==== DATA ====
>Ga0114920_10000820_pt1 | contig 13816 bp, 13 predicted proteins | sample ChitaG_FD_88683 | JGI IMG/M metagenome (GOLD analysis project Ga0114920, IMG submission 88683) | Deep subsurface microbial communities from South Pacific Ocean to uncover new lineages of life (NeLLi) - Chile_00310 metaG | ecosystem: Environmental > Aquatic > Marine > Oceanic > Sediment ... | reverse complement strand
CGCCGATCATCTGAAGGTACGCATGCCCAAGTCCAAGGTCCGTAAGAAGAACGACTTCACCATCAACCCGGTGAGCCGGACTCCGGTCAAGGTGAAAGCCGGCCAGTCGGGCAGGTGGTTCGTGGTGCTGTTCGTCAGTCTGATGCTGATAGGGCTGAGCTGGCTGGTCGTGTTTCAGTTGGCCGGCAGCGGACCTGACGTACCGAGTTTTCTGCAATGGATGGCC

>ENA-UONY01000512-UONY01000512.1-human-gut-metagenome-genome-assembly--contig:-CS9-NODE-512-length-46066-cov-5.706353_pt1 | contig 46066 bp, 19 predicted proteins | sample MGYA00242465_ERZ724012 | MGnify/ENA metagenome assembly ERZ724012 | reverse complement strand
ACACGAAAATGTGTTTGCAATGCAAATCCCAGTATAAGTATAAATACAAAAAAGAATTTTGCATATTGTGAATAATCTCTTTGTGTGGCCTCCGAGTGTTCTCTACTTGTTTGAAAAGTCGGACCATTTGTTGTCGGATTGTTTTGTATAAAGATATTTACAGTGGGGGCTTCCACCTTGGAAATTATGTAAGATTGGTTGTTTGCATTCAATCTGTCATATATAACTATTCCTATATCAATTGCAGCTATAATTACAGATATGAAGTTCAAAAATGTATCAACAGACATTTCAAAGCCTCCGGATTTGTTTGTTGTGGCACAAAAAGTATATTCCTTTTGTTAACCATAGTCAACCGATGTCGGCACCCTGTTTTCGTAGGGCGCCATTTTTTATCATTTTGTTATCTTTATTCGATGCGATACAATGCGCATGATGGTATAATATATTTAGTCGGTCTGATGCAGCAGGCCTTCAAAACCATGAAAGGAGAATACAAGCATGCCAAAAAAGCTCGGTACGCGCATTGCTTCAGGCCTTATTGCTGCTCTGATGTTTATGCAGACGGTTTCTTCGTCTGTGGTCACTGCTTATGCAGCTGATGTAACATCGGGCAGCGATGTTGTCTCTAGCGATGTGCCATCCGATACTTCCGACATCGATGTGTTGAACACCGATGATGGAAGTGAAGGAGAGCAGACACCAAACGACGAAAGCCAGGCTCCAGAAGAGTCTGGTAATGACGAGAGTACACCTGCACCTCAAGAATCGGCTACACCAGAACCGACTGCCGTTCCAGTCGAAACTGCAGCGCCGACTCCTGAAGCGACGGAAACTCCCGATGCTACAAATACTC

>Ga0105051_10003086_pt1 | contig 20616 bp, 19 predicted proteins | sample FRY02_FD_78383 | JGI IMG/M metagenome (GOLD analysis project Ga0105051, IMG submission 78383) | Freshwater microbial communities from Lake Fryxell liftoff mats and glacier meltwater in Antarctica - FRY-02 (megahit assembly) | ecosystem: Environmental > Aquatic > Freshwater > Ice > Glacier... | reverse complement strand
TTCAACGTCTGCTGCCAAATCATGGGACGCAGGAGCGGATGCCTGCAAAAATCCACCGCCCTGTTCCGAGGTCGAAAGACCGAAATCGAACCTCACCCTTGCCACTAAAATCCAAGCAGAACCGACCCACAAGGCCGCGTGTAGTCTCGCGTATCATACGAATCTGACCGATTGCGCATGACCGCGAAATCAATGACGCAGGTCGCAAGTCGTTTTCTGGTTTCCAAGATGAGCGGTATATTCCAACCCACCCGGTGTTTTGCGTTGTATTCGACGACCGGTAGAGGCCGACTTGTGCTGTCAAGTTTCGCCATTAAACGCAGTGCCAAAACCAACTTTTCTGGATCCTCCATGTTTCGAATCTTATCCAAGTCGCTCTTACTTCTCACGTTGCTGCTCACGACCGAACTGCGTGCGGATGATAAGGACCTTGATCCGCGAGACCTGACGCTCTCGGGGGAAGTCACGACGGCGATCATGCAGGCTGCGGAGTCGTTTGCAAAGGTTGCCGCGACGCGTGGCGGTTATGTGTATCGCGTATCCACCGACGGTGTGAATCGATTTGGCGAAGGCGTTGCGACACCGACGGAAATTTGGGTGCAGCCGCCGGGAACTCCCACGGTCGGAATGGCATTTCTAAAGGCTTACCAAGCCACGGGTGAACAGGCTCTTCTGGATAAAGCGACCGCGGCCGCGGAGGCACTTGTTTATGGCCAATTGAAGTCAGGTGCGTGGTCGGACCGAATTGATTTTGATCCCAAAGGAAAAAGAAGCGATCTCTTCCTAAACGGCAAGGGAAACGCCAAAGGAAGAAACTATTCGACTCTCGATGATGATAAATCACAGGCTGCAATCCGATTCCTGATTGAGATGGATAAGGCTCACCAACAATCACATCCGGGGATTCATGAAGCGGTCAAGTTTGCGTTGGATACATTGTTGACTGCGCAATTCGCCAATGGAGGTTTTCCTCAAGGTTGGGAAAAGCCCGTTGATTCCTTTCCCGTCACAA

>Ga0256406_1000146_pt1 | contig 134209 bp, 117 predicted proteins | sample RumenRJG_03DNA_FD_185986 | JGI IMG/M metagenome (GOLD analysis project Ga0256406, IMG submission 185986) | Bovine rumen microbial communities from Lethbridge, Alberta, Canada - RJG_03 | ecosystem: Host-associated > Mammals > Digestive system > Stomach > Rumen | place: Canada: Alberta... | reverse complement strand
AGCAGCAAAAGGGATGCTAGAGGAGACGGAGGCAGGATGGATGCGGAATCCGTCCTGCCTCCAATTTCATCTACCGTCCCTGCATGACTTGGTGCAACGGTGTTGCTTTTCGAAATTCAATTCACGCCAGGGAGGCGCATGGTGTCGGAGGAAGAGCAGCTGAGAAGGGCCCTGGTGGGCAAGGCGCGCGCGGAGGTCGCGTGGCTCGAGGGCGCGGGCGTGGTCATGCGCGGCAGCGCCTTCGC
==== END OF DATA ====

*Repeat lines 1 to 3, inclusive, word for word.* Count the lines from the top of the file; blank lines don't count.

>Ga0114920_10000820_pt1 | contig 13816 bp, 13 predicted proteins | sample ChitaG_FD_88683 | JGI IMG/M metagenome (GOLD analysis project Ga0114920, IMG submission 88683) | Deep subsurface microbial communities from South Pacific Ocean to uncover new lineages of life (NeLLi) - Chile_00310 metaG | ecosystem: Environmental > Aquatic > Marine > Oceanic > Sediment ... | reverse complement strand
CGCCGATCATCTGAAGGTACGCATGCCCAAGTCCAAGGTCCGTAAGAAGAACGACTTCACCATCAACCCGGTGAGCCGGACTCCGGTCAAGGTGAAAGCCGGCCAGTCGGGCAGGTGGTTCGTGGTGCTGTTCGTCAGTCTGATGCTGATAGGGCTGAGCTGGCTGGTCGTGTTTCAGTTGGCCGGCAGCGGACCTGACGTACCGAGTTTTCTGCAATGGATGGCC

>ENA-UONY01000512-UONY01000512.1-human-gut-metagenome-genome-assembly--contig:-CS9-NODE-512-length-46066-cov-5.706353_pt1 | contig 46066 bp, 19 predicted proteins | sample MGYA00242465_ERZ724012 | MGnify/ENA metagenome assembly ERZ724012 | reverse complement strand